My man Sam Smith posted yesterday about the wide-ranging influence Lou Reed had—and continues to have—on popular music.
Alas, though, Sam was no doubt in the throes of grief and unable to think straight when he wrote: “The Beatles were the biggest thing in the history of popular music and it’s hard to imagine any band or solo artist ever surpassing the influence they exerted, both musical and cultural. But it’s entirely possible that the #2 position on that list belongs to Lou Reed.”
It’s also entirely possible that Justin Bieber is the reincarnation of Sam Cooke. But that’s a topic for a different time.
As his readers noticed, Dr. Slammy rounded up a long list of artists who say Reed influenced them. Many of them are no-brainers. For me, David Bowie is the obvious connection, a connection has existed from probably before the release of Bowie’s Hunky Dory (1971). Listen to “Queen Bitch” from that LP and tell me it’s not a Lou Reed song.
As part of his case, Sam wrote, “If you’re a devotee of serious popular music today, it’s nigh-on inconceivable that your collection is free of Lou Reed’s legacy, whether you knew it or not.” That statement is inarguable, but such broad phrases—“serious popular music today” and “nigh-on inconceivable”—make the pronouncement sound much grander than it is.
Let’s consider who else could be contenders for the No. 2 spot—who else has a musical legacy bubbling through our music collections. Here, then, are the names that come to my mind, in no particular order:
• James Brown
• Robert Johnson
• Paul Anka (Kidding! Just kidding!)
• Chuck Berry
• John Mayall
The real heavyweight, though—the guy who slams the “Lou’s No. 2” argument down on the mat for a 10-count in the first round—is Bob Dylan. If there had been no Bob Dylan, there would have been no Lou Reed. Simple as that. And the influence of artists Dylan influenced would take a month to read.
We need to remember that the measure of an artist’s merit does not lie mainly in the number of artists she or he has influenced. We also have to consider the artist’s body of work. As I posted yesterday, I am more than familiar with Reed’s work from 1972 to 1984. It is uneven at best—shards of brilliance, but all too often, it shows an effort exemplified by the nameless critic who said Lou “phoned in” his vocals on his Rock ‘n’ Roll Animal LP (1974). I don’t know—maybe Reed suddenly became a genius after New Sensations, but by that time I’d stopped caring, viewing Lou as a wasted talent and a talent gone to waste.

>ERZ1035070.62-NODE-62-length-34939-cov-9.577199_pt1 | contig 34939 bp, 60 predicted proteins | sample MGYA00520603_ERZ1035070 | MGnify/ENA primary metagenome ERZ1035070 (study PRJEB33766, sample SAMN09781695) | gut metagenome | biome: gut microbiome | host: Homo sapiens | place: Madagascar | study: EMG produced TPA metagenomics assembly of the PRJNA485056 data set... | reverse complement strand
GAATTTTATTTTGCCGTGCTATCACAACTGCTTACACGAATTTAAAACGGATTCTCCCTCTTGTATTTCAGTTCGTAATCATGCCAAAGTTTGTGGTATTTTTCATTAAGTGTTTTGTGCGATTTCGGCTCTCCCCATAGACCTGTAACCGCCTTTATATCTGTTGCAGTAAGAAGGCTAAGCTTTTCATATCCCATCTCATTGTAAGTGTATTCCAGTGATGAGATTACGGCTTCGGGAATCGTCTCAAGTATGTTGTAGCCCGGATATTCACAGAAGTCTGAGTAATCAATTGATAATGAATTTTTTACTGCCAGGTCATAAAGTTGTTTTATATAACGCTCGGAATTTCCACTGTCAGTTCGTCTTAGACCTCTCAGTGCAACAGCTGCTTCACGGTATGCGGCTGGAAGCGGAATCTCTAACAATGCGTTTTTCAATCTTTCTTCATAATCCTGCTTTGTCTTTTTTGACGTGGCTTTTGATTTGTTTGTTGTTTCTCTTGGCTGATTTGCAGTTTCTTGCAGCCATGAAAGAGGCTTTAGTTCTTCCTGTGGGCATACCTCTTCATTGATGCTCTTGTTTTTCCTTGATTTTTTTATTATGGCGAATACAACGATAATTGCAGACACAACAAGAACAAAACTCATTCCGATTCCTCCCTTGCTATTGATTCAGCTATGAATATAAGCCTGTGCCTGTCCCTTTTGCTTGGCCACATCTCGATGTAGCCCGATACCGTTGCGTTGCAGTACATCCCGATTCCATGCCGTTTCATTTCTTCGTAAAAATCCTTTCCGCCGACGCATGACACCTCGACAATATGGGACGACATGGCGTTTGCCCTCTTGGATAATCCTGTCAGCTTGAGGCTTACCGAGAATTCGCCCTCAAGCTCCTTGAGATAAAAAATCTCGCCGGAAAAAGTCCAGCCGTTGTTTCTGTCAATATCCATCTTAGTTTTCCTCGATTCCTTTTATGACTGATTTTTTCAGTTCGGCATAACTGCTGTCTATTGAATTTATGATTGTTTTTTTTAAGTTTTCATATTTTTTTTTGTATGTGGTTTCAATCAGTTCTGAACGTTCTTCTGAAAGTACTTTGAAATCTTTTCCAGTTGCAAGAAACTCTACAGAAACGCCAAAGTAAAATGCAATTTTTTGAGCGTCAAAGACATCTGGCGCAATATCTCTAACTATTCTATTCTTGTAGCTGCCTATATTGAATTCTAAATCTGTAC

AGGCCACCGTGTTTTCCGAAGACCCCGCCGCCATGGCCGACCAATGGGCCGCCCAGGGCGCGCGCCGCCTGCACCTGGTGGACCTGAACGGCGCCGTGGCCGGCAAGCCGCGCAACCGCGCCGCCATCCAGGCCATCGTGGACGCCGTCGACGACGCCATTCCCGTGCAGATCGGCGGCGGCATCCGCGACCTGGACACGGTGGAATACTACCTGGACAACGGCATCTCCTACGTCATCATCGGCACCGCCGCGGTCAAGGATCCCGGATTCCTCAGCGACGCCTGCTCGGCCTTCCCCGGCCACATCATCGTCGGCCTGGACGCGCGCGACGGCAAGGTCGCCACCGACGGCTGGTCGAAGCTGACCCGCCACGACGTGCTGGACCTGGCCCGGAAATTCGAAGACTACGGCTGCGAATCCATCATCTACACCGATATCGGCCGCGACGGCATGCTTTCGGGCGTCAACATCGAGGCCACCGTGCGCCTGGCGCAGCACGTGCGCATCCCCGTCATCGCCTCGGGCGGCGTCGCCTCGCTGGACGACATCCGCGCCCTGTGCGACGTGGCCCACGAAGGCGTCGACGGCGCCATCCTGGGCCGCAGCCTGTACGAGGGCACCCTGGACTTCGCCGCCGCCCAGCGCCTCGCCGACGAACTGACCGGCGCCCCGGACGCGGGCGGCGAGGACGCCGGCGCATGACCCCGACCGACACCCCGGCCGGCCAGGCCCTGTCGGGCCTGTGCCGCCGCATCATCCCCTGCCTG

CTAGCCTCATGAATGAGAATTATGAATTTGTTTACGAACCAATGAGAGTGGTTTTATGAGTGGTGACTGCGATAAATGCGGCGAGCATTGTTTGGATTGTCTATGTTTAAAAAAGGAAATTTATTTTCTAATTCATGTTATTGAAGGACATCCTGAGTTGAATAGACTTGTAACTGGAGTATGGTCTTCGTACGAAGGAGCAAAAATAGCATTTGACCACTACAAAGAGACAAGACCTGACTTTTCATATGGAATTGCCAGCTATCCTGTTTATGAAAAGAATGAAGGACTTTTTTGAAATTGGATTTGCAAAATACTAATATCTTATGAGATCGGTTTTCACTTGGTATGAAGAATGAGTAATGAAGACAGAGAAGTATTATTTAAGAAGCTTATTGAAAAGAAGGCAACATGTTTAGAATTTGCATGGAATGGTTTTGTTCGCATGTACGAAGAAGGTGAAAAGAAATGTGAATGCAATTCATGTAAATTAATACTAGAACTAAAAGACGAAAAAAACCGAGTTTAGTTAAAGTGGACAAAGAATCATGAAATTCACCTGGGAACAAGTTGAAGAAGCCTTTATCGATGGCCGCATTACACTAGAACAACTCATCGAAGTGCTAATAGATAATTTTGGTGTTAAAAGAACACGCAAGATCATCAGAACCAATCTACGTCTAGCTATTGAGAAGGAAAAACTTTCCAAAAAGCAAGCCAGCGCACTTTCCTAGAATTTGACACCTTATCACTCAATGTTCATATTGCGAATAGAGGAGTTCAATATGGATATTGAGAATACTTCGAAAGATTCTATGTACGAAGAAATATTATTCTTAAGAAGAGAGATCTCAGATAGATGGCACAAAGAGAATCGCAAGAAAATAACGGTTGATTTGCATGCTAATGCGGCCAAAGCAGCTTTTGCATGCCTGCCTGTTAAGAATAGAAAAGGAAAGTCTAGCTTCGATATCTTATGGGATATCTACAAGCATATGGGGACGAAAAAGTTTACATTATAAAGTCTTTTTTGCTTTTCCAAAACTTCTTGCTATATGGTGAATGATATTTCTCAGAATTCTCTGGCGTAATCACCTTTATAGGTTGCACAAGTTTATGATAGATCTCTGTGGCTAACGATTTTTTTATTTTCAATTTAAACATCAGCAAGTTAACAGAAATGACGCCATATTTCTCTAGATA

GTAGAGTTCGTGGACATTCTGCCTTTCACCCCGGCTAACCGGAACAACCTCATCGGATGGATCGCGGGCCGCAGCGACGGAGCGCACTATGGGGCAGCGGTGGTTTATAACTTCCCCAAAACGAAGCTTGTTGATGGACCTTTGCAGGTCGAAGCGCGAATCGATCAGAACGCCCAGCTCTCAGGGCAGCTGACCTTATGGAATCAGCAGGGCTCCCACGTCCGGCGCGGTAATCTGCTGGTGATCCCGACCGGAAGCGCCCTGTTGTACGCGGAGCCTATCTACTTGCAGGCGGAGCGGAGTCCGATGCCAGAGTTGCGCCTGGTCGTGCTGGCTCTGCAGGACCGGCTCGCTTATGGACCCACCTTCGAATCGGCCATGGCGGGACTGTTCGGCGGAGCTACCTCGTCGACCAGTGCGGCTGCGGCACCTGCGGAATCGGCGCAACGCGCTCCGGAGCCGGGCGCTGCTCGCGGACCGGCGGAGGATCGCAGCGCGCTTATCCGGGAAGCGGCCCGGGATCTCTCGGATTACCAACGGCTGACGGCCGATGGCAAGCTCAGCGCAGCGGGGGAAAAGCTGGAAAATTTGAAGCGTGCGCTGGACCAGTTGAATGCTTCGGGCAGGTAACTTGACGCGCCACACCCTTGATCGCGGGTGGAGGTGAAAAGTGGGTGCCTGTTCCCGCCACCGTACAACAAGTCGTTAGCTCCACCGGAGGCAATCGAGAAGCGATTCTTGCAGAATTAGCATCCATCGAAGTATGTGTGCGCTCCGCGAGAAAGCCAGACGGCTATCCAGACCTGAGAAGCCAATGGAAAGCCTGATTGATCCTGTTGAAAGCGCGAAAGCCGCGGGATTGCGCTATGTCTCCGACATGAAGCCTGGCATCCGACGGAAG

Speaking of an artist’s body of work, let’s not forget Metal Machine Music, which I mentioned in my Reed post yesterday. I had a friend, Jerry, who ran a record store/head shop, and I spent a lot of time there when MMM came out. Jerry was looking to close the store late one Saturday afternoon with a bunch of people in the store, and they ignored him when he politely asked them to leave. So what did he do? Put Metal Machine Music on the turntable and cranked it up. The place was empty inside of a minute, except for me and Jerry, who had a look of unadulterated glee.
As for the list of acts that Reed has influenced, there’s at least one artist on it whose presence puzzles me: Brian Eno. I’ve been listening to Eno since his first solo LP, Here Come the Warm Jets, was released in 1974. I can’t say I have every record from Eno’s more-than-considerable discography (I have 16), but if Reed’s music is reflected in Eno’s work, I can’t hear it. It makes me wonder exactly what kind of influence Reed had on all of those people.
In the end, I cannot and will not argue with the premise that Lou Reed was an influential artist whose sonic fingerprints are all over the modern musical landscape. But is he second only to the Beatles in the influence he exerted both musically and culturally?
No. It’s not possible. It’s not even close.
Image Credit: Crow’s Garage
Categories: Music/Popular Culture